The Soulra is compact, measuring 6.6 by 11.9 by 3.5 inches (HWD). It weighs around 3.5 pounds, so it's got a little heft to it, though it's easy enough to carry around (there's a handle built into the top of the unit). Like most modern iPod/iPhone speakers, the Soulra is GSM shielded, so the iPhone doesn't need to be locked into airplane mode when used.
It's worth noting that if your iPhone or iPod is sheathed in a protective cover, you may have to take it off to get the device in the cradle. Once it's in the dock, you can then slip the removable translucent shield over it, which helps keep your device dry in the event of a splash of water or sand. It's also worth noting that Eton has included a rubber cover for the power and auxiliary inputs on the back of the unit, so you can keep them sealed off when you don't have something plugged into them.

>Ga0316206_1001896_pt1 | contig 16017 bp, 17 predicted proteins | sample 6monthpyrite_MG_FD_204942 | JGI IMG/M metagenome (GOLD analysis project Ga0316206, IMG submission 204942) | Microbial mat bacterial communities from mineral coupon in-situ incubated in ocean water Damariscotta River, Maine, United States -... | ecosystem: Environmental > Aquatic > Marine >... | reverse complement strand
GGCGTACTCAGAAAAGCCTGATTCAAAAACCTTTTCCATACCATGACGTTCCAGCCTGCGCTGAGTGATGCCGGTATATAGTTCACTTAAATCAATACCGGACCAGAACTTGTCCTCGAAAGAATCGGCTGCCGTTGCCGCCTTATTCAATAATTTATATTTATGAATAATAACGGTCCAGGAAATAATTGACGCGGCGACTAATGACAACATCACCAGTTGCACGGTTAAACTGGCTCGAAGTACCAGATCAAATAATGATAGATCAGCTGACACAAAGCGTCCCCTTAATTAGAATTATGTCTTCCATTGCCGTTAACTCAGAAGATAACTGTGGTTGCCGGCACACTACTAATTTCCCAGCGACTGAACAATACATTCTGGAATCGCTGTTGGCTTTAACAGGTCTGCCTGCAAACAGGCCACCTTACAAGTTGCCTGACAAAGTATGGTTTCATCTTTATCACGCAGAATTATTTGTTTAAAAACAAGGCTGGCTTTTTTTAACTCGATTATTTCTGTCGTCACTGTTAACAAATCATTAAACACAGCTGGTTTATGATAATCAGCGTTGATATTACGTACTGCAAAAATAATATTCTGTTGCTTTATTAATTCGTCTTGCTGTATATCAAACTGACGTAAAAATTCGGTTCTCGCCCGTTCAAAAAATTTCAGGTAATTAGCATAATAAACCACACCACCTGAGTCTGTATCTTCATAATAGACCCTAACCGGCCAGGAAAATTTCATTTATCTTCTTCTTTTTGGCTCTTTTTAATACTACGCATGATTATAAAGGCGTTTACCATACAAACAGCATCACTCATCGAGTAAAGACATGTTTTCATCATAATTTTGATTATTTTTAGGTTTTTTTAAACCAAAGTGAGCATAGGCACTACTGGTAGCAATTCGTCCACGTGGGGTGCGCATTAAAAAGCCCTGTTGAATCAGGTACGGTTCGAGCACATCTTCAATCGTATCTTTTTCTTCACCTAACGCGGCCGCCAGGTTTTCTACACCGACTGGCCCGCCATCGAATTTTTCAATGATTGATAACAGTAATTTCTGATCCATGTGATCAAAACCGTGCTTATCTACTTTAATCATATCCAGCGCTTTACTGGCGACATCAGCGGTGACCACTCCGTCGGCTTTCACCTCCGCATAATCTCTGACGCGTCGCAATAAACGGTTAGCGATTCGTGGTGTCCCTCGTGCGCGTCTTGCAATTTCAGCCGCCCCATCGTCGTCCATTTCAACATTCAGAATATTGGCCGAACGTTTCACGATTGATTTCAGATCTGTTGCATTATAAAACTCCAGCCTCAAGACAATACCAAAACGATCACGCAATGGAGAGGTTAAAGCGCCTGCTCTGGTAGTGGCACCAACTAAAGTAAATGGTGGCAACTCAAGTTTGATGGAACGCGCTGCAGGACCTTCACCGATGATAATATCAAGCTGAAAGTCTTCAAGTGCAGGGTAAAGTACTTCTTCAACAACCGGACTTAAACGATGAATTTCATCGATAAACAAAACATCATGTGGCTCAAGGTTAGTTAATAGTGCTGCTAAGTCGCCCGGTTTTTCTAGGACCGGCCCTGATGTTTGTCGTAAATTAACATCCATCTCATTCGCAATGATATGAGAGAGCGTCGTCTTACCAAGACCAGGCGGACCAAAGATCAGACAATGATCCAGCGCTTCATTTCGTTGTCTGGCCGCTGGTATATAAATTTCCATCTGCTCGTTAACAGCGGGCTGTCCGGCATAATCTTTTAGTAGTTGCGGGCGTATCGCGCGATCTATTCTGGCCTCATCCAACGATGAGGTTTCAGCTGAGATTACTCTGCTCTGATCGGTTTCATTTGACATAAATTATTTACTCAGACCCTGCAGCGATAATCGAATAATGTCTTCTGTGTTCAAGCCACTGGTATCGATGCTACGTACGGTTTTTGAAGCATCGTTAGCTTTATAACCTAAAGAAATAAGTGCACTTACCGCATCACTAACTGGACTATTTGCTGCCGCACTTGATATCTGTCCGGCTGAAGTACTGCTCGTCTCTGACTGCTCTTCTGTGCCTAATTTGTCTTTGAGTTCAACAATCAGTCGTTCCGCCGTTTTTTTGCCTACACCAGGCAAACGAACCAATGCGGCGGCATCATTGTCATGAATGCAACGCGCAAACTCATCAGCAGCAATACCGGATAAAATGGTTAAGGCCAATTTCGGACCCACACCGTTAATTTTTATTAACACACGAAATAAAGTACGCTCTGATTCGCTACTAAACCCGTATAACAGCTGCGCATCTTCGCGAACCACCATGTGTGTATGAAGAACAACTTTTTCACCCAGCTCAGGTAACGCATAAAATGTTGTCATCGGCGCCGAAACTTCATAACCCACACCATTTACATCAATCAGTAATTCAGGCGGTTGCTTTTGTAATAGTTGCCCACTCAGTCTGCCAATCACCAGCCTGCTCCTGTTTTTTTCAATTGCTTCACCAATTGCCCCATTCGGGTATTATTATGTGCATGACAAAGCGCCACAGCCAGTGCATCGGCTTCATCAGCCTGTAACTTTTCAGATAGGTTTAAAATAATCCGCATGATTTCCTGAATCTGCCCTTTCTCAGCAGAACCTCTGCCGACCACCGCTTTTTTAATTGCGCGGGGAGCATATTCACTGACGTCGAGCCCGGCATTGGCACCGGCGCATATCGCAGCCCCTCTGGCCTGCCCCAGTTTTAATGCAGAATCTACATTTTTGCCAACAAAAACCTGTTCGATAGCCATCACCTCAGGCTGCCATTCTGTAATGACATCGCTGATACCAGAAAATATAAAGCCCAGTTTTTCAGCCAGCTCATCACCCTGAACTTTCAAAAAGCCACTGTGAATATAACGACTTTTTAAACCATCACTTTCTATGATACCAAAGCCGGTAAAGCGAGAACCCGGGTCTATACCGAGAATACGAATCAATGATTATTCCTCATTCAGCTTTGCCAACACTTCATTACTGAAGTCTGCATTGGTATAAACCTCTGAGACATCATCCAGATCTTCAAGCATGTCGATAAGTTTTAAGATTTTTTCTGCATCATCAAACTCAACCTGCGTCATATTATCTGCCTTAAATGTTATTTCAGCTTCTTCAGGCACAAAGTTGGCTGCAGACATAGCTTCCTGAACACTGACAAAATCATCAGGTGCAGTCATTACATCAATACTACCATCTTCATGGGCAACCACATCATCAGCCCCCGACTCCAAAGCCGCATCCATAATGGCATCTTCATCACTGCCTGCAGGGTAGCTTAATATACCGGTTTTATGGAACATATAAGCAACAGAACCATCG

Overall, the Soulra has an attractive, almost industrial design that seems like it will hold up well over time (that said, we only tested it for a few days). We liked the included remote--it, too, has a durable look and feel. If we had some quibbles, it concerns the lack of an FM tuner and the sound quality, which was fine but not quite on par with the Tivoli Audio iPAL, for example, or some of Altec Lansing's portable offerings.
Even with the bass boost on, the low-end didn't have much kick to it, and the speaker tends to distort at higher volumes. Still, for outdoor use, most people will find that it sounds just fine for casual listening.
You can get more-affordable portable units, such as the Logitech S715i and the Altec Lansing inMotion Classic that offer better sound. And the S715i even offers an onboard rechargeable battery as well. But those models don't feature the built-in solar panel, which adds value and provides the Eton Soulra with a uniquely "green" selling point.